Some people call this The Rose & The Thorn … or The Peak & The Pit. My family started calling it The Peach & The Pit because when my son was around five years old, he thought we were saying that phrase versus “peak” and “pit.” It made perfect sense to us, so we kept it :).
The Peach and The Pit practice is taking time to ask your partner what the highlight of their day was (the peach) and what the not-so-great part of the day was (the pit).
Many of us do not spend 24 hours a day with our spouses or partners. You don’t always know what’s happening and how they’re feeling throughout their day. And even if you communicate through text messages all of the time, nothing beats face-t0-face communication.
You get to be present, mindful, see gestures, make eye contact and all of that good stuff. Most importantly, you stand to learn something new about your significant other’s point-of-view or feelings about a situation (and vice versa) that a text or quick phone call might not convey.
- Pay attention and catch your person being amazing. Pay attention to your partner in a different way or a different setting. I call it “pulling back the lens” or “being a scientist in your life.”
Whether it’s stepping back and watching them interact with another family member, or enjoying an event or engaged in an interest they have, stand back and be curious versus being involved.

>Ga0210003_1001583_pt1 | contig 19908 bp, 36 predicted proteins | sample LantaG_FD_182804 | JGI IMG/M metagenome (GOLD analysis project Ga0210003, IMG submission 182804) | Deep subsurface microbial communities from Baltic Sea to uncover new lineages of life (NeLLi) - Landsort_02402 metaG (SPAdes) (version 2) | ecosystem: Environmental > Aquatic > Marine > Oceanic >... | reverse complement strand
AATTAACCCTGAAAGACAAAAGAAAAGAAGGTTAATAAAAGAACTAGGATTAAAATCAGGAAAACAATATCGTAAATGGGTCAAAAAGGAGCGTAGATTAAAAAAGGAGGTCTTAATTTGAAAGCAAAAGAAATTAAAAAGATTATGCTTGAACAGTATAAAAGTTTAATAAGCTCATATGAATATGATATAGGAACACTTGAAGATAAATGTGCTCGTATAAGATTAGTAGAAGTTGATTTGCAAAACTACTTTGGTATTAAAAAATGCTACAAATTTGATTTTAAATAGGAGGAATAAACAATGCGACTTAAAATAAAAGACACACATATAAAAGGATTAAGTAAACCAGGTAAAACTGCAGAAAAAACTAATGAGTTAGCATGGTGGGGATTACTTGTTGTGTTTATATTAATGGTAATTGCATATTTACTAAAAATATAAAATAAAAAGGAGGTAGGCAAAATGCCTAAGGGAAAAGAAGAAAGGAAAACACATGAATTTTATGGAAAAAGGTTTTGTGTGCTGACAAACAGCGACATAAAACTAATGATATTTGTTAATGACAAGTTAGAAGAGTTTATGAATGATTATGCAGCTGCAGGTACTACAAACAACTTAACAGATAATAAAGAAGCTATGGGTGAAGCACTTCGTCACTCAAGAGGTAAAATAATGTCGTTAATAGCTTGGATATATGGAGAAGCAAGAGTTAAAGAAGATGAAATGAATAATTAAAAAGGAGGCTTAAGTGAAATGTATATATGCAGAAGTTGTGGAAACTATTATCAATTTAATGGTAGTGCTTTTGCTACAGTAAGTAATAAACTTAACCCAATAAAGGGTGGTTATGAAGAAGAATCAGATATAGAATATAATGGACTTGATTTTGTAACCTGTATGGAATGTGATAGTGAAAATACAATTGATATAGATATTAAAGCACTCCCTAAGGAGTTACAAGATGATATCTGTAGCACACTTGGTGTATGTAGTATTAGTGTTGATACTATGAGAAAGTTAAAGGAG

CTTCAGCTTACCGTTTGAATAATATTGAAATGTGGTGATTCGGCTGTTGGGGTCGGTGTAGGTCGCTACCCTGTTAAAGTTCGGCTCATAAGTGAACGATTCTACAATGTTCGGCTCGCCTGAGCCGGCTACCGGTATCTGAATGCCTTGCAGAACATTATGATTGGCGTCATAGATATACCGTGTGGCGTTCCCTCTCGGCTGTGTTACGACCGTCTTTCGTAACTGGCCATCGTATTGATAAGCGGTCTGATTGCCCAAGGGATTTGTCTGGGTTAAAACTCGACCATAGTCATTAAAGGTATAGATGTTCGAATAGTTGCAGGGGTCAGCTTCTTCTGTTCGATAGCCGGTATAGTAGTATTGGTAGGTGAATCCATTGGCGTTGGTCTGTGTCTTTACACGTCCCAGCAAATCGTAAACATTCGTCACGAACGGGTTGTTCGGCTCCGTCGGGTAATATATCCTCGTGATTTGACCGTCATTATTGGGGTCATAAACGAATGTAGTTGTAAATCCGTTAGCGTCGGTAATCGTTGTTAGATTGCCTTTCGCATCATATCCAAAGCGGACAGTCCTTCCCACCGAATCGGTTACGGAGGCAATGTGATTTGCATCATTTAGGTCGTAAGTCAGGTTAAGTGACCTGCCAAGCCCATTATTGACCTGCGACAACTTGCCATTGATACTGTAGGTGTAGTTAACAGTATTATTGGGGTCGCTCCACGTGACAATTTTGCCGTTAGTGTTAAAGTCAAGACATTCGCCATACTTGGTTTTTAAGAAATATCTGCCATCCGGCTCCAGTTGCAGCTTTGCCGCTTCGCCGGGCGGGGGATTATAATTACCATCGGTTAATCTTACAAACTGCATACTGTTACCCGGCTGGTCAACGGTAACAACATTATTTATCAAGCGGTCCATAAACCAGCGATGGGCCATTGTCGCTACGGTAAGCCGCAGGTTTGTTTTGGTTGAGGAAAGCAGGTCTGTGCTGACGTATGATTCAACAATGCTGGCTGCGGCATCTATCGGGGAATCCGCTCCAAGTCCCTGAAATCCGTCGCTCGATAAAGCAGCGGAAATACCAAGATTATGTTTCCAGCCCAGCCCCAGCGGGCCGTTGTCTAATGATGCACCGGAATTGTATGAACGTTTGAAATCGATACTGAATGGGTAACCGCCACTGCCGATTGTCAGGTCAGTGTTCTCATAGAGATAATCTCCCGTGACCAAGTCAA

My husband has been a funeral director for over 20 years; I know what his job entails and we talk about it some throughout the week.
Sometimes, I see him actually doing his job, because I’m attending the funeral of a friend or family member.
He is what his job title says he is — a director — so I will pull the lens back when I see him doing what he does every day, and notice.
I’ve been with this man for 22 years, and I get to feel proud, and a lot of times, in awe of his professionalism, kindness, grace and command of the situation. I watch him do things for people even before they know they need it. That is masterful knowledge of people’s emotional and social cues.
I mean, can you imagine what it takes to have to get 100 grieving people out of a room and into 25 – 30 cars, go through traffic and get to a church at 10:00 a.m. right on the money?
When I witness that, I get a new layer of love and respect for him, just as much as I do for how he parents our children, locks up our house each night and leaf blows the back deck.
Notice the good. Notice what you admire or love about this person and how they move through the world.
You may think you already know, but people are always revealing different parts of themselves, even in the smallest of ways.
If you haven’t already connected with me online, you can find me here:
Facebook (personal) *send me a FRIEND request*
I post something almost every single day on social media that’s inspirational, motivational, educational or just plain “here’s a fun slice of my life.”
If you’re interested in the possibility of working with me one-on-one and want to see if we’re a good fit, you can find out by scheduling a free 15-minute consultation call with me.
We’ll chat about what’s on your mind and you can ask me anything you want about how I see us moving forward and working together.
We can work session-by-session or I have long-term coaching packages we can also discuss.
There’s no “hard sell” or push to move forward — it’s entirely in your hands in terms of whether or not you want to move forward and when.
I’m not going anywhere — I’ll be ready when you are.
Have a great week!